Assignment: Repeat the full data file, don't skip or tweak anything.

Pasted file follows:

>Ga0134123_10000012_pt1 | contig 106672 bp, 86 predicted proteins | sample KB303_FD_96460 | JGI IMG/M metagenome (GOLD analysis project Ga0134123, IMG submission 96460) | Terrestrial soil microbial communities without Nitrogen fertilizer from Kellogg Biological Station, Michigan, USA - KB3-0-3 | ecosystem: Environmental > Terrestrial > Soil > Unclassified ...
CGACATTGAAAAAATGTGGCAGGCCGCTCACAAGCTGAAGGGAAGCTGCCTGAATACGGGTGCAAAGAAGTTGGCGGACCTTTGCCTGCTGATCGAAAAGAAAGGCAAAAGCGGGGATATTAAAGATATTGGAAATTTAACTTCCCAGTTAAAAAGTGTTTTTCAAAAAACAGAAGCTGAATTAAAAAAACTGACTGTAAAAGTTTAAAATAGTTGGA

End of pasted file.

>Ga0134123_10000012_pt1 | contig 106672 bp, 86 predicted proteins | sample KB303_FD_96460 | JGI IMG/M metagenome (GOLD analysis project Ga0134123, IMG submission 96460) | Terrestrial soil microbial communities without Nitrogen fertilizer from Kellogg Biological Station, Michigan, USA - KB3-0-3 | ecosystem: Environmental > Terrestrial > Soil > Unclassified ...
CGACATTGAAAAAATGTGGCAGGCCGCTCACAAGCTGAAGGGAAGCTGCCTGAATACGGGTGCAAAGAAGTTGGCGGACCTTTGCCTGCTGATCGAAAAGAAAGGCAAAAGCGGGGATATTAAAGATATTGGAAATTTAACTTCCCAGTTAAAAAGTGTTTTTCAAAAAACAGAAGCTGAATTAAAAAAACTGACTGTAAAAGTTTAAAATAGTTGGA